The public hearings were held both in-person and via Zoom on Monday, Jan. 30, and Tuesday, Jan. 31, at Queens Borough Hall. The testimonials will be used to develop the Queens Borough Board’s FY24 preliminary budget priorities in the coming weeks. 

‘He didn’t deserve to die’: Borough President Richards leads emotional candlelight vigil for Tyre Nichols

Queens Borough President Donovan Richards held a candlelight vigil for Tyre Nichols outside Queens Borough Hall Monday, Jan. 30 after Nichols’ death at the hands of police officers in Memphis, Tenn., made national headlines for the brutality in which the officers beat him.

Almost immediately after news broke about Nichols’ death, the Memphis police officers who beat him to death were fired and charged with murder. The police department released the body cam footage of the fatal beating on Jan. 27, but many people, including some at the vigil, have refused to watch it due to its extremely graphic nature.

Long Island City teen sentenced in fatal shooting of ‘beloved’ school teacher at Queensbridge Houses in 2020: DA

A Long Island City man on Friday, Jan. 28, was sentenced to 19 years in prison for the 2020 fatal shooting of a public school social studies teacher who was out walking his dog when he was caught in the crossfire during a confrontation between gang rivals in broad daylight, just blocks from his home, according to Queens District Attorney’s office.

Ike Ford, 19, of 12th Street, in Long Island City, pleaded guilty to manslaughter in the first degree before Queens Supreme Court Justice Kenneth Holder. The teacher, George Rosa, 53, was shot in his abdomen by a stray bullet fired by Ford, who was just 17 years old at the time of the shooting but was sentenced as an adult given the severity of the crime, according to Queens District Attorney Melinda Katz.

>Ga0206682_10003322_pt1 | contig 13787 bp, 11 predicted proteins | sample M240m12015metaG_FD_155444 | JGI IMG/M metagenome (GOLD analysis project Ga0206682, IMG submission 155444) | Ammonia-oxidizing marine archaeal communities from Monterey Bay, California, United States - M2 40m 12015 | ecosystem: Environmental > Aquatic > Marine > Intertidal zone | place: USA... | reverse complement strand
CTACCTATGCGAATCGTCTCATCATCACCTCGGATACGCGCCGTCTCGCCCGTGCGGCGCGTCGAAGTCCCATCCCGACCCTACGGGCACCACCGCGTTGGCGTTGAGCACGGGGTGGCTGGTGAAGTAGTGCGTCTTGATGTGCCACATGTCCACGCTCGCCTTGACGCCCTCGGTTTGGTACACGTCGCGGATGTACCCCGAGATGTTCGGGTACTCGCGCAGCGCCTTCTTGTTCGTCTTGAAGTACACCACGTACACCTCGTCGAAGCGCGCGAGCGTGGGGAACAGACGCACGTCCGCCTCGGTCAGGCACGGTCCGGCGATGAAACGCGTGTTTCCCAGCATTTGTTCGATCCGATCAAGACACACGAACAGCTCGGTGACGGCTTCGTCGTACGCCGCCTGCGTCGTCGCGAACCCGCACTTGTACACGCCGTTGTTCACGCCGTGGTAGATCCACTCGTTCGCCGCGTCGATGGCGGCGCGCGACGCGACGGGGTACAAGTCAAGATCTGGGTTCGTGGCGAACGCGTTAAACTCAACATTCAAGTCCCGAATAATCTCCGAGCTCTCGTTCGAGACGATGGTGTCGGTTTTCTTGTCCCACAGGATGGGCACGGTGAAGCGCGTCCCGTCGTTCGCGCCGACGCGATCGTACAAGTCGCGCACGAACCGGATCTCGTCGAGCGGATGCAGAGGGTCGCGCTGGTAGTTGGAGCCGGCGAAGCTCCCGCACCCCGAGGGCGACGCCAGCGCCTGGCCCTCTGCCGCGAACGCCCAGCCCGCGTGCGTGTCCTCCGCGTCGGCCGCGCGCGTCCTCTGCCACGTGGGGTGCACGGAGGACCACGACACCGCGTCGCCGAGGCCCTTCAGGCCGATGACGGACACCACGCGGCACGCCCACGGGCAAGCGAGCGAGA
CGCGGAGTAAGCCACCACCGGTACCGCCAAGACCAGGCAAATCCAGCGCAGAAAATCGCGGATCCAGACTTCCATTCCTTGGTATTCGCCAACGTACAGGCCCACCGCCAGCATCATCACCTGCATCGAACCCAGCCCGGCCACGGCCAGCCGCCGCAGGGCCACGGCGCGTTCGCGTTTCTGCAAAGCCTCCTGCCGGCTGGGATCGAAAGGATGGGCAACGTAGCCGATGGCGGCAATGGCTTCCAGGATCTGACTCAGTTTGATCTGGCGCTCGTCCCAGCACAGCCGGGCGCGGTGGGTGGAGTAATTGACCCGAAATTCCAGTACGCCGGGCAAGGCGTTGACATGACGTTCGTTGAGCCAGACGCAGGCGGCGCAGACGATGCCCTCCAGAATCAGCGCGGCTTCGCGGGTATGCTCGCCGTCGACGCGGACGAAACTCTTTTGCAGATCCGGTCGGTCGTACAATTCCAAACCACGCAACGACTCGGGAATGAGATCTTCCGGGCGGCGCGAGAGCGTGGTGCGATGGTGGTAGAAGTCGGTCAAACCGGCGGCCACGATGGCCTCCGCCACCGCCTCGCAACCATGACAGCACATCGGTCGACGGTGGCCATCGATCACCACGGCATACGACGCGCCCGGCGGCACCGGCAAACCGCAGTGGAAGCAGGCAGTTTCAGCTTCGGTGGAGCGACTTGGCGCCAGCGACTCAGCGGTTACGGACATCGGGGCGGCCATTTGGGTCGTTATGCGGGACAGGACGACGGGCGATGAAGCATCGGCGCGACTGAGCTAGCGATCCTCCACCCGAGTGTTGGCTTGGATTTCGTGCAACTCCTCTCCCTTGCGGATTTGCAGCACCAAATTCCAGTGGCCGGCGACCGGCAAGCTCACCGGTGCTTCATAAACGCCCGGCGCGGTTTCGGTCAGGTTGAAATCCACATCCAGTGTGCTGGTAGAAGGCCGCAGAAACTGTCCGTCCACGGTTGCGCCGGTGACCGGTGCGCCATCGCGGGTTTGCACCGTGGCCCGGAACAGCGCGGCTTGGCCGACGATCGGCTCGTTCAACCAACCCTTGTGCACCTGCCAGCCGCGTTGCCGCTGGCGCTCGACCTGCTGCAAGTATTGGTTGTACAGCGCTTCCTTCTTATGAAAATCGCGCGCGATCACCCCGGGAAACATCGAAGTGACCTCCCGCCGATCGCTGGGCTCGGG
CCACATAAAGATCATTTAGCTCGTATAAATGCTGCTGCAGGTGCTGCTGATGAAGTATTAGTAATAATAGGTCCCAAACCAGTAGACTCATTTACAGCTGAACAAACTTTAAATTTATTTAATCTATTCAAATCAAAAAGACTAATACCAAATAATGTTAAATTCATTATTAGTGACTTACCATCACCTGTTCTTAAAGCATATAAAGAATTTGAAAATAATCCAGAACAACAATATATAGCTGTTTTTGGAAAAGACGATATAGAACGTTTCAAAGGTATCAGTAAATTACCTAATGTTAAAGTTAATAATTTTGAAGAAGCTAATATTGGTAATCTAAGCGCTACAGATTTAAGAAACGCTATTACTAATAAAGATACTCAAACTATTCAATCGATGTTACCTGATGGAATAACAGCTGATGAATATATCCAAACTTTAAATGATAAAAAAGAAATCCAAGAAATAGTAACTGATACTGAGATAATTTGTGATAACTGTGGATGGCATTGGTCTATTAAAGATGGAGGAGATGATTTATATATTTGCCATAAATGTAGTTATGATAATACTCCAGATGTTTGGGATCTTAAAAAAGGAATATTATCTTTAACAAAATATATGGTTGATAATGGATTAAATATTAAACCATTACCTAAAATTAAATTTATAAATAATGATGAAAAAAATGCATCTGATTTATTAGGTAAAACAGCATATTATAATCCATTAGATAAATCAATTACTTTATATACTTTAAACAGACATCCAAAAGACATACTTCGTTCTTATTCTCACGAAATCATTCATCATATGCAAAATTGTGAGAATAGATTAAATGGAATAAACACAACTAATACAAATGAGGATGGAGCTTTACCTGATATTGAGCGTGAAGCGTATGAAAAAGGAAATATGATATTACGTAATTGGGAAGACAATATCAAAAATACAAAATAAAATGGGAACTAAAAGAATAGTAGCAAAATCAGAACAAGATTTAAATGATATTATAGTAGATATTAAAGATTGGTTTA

LaGuardia Community College receives federal funding to expand vocational training for the unemployed

LaGuardia Community College recently received more than $400,000 in federal funding to enhance and expand vocational training for underemployed New Yorkers in a city that is still working to recover from COVID-19 pandemic-induced job loss. The support was secured by U.S. Senators Charles Schumer and Kirsten Gillibrand, Congresswoman Nydia Velázquez and former Congresswoman Carolyn B. Maloney.

LaGuardia Community College President Kenneth Adams explained that the school lost nearly a quarter of its students at the height of the pandemic due to the economic effects of the lockdown on low-income Queens households.

BP launches new advisory panel for youth to become civically engaged in the future of Queens

In an effort to get more young people involved in civics, Queens Borough President Donovan Richards has created a new advisory panel known as the Youth and Young Adult Council to introduce the “youngest and fiercest” community advocates to both community service and organization.

Members of the advisory body will advocate concerns through means of community engagement by participating in one of two cohorts. The first will be made up of high school representatives between the ages of 13 and 17, while the second cohort will be comprised of young adults between the ages of 18 and 25.